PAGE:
"سرمایه گذاری و دارایی های عمومی در یک اقتصاد کم کربن سبز، "
|کد مقاله||سال انتشار||تعداد صفحات مقاله انگلیسی||ترجمه فارسی|
|10900||2012||14 صفحه PDF||سفارش دهید|
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Publisher : Elsevier - Science Direct (الزویر - ساینس دایرکت)
Journal : Energy Economics, Volume 34, Supplement 1, November 2012, Pages S15–S28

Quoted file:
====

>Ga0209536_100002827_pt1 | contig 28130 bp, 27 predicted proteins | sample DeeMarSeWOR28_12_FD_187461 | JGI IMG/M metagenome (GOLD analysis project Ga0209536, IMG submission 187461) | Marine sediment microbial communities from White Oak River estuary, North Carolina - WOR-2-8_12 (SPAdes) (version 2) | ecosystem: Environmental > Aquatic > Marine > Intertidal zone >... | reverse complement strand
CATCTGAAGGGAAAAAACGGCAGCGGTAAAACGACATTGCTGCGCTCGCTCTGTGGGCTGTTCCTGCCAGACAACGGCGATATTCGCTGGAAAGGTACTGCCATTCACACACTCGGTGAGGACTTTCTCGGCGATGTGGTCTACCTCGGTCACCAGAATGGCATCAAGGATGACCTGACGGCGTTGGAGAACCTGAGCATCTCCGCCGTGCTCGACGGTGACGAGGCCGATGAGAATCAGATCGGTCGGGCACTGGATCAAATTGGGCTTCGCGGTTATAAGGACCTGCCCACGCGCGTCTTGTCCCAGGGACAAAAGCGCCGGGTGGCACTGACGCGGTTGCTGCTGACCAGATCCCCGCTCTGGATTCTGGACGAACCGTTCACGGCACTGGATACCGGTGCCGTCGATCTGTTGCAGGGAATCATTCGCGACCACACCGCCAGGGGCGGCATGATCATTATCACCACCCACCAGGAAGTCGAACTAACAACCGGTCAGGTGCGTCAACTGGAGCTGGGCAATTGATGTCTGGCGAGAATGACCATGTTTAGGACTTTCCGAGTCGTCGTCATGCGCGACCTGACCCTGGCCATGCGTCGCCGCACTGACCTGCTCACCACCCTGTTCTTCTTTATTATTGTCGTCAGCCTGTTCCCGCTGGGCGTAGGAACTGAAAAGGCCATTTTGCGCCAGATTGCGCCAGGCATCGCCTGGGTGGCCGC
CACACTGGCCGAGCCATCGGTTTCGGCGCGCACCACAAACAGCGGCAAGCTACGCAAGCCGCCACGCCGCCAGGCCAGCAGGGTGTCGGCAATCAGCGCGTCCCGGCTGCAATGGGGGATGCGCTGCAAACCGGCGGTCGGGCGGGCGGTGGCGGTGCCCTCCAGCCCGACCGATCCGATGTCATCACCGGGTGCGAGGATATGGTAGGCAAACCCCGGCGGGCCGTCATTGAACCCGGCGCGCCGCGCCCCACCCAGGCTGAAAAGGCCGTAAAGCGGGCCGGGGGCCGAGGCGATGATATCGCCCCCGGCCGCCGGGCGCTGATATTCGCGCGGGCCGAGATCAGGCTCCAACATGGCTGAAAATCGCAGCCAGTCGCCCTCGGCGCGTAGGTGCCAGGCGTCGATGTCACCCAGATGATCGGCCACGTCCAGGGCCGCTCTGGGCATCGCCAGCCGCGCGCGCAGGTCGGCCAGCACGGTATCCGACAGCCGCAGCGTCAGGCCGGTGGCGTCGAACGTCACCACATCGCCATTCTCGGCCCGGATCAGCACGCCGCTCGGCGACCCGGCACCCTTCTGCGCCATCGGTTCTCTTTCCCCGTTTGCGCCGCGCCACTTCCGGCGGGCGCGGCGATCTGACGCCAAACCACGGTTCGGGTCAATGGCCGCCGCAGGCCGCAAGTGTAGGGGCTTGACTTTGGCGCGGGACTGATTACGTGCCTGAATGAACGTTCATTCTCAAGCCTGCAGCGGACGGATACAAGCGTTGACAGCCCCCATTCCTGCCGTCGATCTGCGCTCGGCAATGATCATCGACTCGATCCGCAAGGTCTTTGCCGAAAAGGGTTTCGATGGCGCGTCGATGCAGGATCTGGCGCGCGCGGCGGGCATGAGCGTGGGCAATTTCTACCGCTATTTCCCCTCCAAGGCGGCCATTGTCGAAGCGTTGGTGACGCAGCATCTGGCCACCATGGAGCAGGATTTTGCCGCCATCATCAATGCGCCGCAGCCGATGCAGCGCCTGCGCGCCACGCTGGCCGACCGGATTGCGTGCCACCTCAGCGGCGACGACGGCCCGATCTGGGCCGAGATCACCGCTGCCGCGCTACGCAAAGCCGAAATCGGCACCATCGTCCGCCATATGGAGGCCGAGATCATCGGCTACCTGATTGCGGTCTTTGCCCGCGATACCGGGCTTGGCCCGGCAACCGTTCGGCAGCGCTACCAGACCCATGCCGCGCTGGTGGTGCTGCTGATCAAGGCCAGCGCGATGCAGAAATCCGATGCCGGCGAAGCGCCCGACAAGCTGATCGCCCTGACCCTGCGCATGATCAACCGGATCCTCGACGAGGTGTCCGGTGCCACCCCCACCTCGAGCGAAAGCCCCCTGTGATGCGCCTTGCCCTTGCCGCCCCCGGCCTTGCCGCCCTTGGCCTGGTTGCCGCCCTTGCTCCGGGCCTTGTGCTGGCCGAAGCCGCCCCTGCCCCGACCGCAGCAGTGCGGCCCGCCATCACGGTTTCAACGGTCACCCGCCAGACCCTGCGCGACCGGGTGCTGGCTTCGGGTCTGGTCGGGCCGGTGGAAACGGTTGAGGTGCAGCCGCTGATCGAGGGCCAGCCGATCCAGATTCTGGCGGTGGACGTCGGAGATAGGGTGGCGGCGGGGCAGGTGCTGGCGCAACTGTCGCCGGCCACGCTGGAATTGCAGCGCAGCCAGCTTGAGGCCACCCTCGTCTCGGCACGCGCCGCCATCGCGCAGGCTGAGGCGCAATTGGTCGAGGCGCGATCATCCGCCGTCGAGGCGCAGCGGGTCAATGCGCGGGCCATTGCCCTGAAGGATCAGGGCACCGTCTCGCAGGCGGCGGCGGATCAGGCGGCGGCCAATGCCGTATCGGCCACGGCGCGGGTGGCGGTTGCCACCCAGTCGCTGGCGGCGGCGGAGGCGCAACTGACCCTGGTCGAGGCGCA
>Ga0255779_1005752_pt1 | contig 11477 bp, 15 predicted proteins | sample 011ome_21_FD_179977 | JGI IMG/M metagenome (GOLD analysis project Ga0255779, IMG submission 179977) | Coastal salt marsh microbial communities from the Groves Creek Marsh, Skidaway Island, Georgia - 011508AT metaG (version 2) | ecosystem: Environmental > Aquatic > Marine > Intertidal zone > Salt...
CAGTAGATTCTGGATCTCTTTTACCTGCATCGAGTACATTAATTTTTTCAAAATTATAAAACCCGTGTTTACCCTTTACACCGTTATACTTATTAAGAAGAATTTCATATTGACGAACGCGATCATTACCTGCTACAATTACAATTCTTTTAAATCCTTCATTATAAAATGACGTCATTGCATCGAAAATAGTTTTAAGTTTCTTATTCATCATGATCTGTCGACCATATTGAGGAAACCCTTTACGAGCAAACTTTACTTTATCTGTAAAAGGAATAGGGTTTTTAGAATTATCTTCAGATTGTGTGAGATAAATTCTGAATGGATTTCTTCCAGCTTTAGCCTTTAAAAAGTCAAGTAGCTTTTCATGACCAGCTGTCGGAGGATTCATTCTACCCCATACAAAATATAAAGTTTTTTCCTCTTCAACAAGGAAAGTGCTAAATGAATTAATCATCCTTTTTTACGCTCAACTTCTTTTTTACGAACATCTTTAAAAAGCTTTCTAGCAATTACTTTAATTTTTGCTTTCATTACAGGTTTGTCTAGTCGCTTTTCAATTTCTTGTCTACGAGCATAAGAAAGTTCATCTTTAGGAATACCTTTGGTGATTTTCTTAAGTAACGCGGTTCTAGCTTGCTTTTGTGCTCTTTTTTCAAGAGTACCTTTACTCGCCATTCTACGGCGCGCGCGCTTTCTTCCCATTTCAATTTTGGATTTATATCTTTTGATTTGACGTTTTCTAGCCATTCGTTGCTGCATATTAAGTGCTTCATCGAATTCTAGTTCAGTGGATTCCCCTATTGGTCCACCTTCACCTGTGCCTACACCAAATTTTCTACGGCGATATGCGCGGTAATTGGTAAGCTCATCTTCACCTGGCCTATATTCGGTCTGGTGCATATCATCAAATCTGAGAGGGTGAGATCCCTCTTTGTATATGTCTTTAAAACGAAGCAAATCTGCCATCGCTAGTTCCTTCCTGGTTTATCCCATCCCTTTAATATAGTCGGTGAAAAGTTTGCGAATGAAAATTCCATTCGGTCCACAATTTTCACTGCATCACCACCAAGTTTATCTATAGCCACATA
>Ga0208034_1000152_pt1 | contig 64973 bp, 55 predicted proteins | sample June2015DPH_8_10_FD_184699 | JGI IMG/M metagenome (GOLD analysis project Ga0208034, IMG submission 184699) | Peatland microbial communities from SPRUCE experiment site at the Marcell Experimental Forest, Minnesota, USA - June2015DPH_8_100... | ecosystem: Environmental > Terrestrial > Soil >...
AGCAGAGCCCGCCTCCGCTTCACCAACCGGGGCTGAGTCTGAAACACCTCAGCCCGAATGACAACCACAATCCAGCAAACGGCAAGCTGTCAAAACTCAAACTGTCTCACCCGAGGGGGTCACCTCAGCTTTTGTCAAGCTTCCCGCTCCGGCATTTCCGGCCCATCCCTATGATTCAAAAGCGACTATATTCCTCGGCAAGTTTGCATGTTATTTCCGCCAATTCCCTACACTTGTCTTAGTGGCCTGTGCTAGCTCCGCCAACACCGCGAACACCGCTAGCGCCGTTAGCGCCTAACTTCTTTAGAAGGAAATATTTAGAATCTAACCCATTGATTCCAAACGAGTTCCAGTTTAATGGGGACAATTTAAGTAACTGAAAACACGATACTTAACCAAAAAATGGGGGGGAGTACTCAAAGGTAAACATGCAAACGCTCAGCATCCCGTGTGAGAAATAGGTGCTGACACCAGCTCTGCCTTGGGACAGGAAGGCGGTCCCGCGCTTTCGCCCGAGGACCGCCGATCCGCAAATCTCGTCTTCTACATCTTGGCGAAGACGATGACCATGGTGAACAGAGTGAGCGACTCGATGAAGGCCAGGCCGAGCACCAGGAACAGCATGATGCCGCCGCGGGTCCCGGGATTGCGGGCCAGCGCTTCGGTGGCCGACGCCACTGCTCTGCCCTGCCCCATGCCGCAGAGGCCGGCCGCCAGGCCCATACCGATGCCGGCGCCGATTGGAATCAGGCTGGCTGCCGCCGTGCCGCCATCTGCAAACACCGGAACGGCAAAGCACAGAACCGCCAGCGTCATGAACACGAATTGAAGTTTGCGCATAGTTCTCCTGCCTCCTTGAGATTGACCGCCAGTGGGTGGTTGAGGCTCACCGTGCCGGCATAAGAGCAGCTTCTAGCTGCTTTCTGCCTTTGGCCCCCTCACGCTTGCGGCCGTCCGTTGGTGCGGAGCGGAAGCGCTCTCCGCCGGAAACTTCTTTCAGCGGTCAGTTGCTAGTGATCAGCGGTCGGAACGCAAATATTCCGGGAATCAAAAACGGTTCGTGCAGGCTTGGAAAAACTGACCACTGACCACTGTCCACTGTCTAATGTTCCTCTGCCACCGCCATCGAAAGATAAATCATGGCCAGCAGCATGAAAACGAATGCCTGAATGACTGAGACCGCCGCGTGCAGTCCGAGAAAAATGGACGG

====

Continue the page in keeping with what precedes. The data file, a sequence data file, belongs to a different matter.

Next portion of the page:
The paper evaluates the impacts on investments and public finance of a transition to a green, low carbon, economy induced by carbon taxation. Four global tax scenarios are examined using the integrated assessment model WITCH. Taxes are levied on all greenhouse gases (GHGs) and lead to global GHG concentrations equal to 680, 560, 500 and 460 ppm CO2-eq in 2100. Investments in the power sector increase with respect to the Reference scenario only with the two highest taxes. Investments in energy-related R&D increase in all tax scenarios, but they are a small fraction of GDP. Investments in oil upstream decline in all scenarios. As a result, total investments decline with respect to the Reference scenario. Carbon tax revenues are high in absolute terms and as share of GDP. With high carbon taxes, tax revenues follow a “carbon Laffer” curve. The model assumes that tax revenues are flawlessly recycled lump-sum into the economy. In all scenarios, the power sector becomes a net recipient of subsidies to support the absorption of GHGs. In some regions, with high carbon taxes, subsidies to GHG removal are higher than tax revenues at the end of the century.